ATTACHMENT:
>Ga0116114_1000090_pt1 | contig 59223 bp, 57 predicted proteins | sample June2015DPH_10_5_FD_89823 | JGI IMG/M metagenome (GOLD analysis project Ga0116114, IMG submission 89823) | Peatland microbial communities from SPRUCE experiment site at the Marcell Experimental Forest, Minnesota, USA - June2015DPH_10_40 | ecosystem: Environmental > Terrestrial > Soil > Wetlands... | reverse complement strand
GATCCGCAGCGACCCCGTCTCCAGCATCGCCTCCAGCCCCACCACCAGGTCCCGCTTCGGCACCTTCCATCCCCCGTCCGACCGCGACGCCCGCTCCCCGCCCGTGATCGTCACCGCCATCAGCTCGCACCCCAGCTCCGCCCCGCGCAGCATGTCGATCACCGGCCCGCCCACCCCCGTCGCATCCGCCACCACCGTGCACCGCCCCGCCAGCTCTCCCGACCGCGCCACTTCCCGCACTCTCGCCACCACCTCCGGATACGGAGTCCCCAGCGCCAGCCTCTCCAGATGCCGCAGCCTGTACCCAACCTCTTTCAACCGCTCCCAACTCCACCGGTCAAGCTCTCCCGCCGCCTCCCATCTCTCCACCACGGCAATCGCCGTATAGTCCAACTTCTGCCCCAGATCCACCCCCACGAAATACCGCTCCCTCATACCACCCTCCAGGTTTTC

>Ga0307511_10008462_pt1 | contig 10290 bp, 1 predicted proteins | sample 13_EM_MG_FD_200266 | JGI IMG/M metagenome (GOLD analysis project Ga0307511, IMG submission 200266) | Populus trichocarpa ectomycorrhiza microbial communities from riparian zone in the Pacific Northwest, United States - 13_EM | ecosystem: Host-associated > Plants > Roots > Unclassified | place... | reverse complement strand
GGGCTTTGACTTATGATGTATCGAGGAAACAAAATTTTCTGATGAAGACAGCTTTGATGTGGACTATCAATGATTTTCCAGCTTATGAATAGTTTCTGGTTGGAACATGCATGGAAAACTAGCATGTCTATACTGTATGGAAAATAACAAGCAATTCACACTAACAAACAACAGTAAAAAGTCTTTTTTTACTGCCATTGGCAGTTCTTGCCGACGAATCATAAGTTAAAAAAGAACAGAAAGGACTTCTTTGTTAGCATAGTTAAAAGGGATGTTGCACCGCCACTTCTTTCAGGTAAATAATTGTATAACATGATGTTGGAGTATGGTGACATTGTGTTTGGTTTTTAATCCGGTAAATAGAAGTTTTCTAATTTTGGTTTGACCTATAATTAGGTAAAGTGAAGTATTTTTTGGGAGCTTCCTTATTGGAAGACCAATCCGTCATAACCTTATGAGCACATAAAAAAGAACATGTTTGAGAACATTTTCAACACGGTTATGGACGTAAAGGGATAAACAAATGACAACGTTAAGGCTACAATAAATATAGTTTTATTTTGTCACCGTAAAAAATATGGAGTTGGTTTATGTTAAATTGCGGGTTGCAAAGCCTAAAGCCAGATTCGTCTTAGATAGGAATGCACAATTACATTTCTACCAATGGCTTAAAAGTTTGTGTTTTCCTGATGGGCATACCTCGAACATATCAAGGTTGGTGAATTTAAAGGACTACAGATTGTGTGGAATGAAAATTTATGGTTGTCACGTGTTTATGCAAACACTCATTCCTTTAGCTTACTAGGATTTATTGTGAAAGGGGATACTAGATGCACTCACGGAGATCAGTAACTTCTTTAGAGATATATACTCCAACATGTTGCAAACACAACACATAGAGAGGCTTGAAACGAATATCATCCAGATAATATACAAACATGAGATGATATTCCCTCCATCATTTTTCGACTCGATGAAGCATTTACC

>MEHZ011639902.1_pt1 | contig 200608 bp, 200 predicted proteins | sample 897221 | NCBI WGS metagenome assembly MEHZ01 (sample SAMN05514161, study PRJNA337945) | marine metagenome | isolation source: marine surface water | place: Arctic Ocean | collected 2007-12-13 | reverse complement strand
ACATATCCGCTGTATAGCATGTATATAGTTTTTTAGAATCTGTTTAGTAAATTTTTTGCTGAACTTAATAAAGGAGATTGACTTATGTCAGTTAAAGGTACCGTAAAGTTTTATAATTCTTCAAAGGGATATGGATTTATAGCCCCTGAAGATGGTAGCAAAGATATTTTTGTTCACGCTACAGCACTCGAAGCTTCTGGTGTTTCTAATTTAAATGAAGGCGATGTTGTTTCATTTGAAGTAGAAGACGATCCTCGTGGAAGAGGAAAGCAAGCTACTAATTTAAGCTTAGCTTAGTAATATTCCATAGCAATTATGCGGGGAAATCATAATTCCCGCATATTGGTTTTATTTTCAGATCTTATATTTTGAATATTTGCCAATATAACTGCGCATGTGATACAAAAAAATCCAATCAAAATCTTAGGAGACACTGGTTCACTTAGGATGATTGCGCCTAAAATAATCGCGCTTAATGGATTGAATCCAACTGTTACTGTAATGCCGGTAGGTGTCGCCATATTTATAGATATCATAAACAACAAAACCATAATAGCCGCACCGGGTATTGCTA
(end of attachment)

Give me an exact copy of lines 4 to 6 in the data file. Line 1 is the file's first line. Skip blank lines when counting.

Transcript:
GGGCTTTGACTTATGATGTATCGAGGAAACAAAATTTTCTGATGAAGACAGCTTTGATGTGGACTATCAATGATTTTCCAGCTTATGAATAGTTTCTGGTTGGAACATGCATGGAAAACTAGCATGTCTATACTGTATGGAAAATAACAAGCAATTCACACTAACAAACAACAGTAAAAAGTCTTTTTTTACTGCCATTGGCAGTTCTTGCCGACGAATCATAAGTTAAAAAAGAACAGAAAGGACTTCTTTGTTAGCATAGTTAAAAGGGATGTTGCACCGCCACTTCTTTCAGGTAAATAATTGTATAACATGATGTTGGAGTATGGTGACATTGTGTTTGGTTTTTAATCCGGTAAATAGAAGTTTTCTAATTTTGGTTTGACCTATAATTAGGTAAAGTGAAGTATTTTTTGGGAGCTTCCTTATTGGAAGACCAATCCGTCATAACCTTATGAGCACATAAAAAAGAACATGTTTGAGAACATTTTCAACACGGTTATGGACGTAAAGGGATAAACAAATGACAACGTTAAGGCTACAATAAATATAGTTTTATTTTGTCACCGTAAAAAATATGGAGTTGGTTTATGTTAAATTGCGGGTTGCAAAGCCTAAAGCCAGATTCGTCTTAGATAGGAATGCACAATTACATTTCTACCAATGGCTTAAAAGTTTGTGTTTTCCTGATGGGCATACCTCGAACATATCAAGGTTGGTGAATTTAAAGGACTACAGATTGTGTGGAATGAAAATTTATGGTTGTCACGTGTTTATGCAAACACTCATTCCTTTAGCTTACTAGGATTTATTGTGAAAGGGGATACTAGATGCACTCACGGAGATCAGTAACTTCTTTAGAGATATATACTCCAACATGTTGCAAACACAACACATAGAGAGGCTTGAAACGAATATCATCCAGATAATATACAAACATGAGATGATATTCCCTCCATCATTTTTCGACTCGATGAAGCATTTACC

>MEHZ011639902.1_pt1 | contig 200608 bp, 200 predicted proteins | sample 897221 | NCBI WGS metagenome assembly MEHZ01 (sample SAMN05514161, study PRJNA337945) | marine metagenome | isolation source: marine surface water | place: Arctic Ocean | collected 2007-12-13 | reverse complement strand
ACATATCCGCTGTATAGCATGTATATAGTTTTTTAGAATCTGTTTAGTAAATTTTTTGCTGAACTTAATAAAGGAGATTGACTTATGTCAGTTAAAGGTACCGTAAAGTTTTATAATTCTTCAAAGGGATATGGATTTATAGCCCCTGAAGATGGTAGCAAAGATATTTTTGTTCACGCTACAGCACTCGAAGCTTCTGGTGTTTCTAATTTAAATGAAGGCGATGTTGTTTCATTTGAAGTAGAAGACGATCCTCGTGGAAGAGGAAAGCAAGCTACTAATTTAAGCTTAGCTTAGTAATATTCCATAGCAATTATGCGGGGAAATCATAATTCCCGCATATTGGTTTTATTTTCAGATCTTATATTTTGAATATTTGCCAATATAACTGCGCATGTGATACAAAAAAATCCAATCAAAATCTTAGGAGACACTGGTTCACTTAGGATGATTGCGCCTAAAATAATCGCGCTTAATGGATTGAATCCAACTGTTACTGTAATGCCGGTAGGTGTCGCCATATTTATAGATATCATAAACAACAAAACCATAATAGCCGCACCGGGTATTGCTA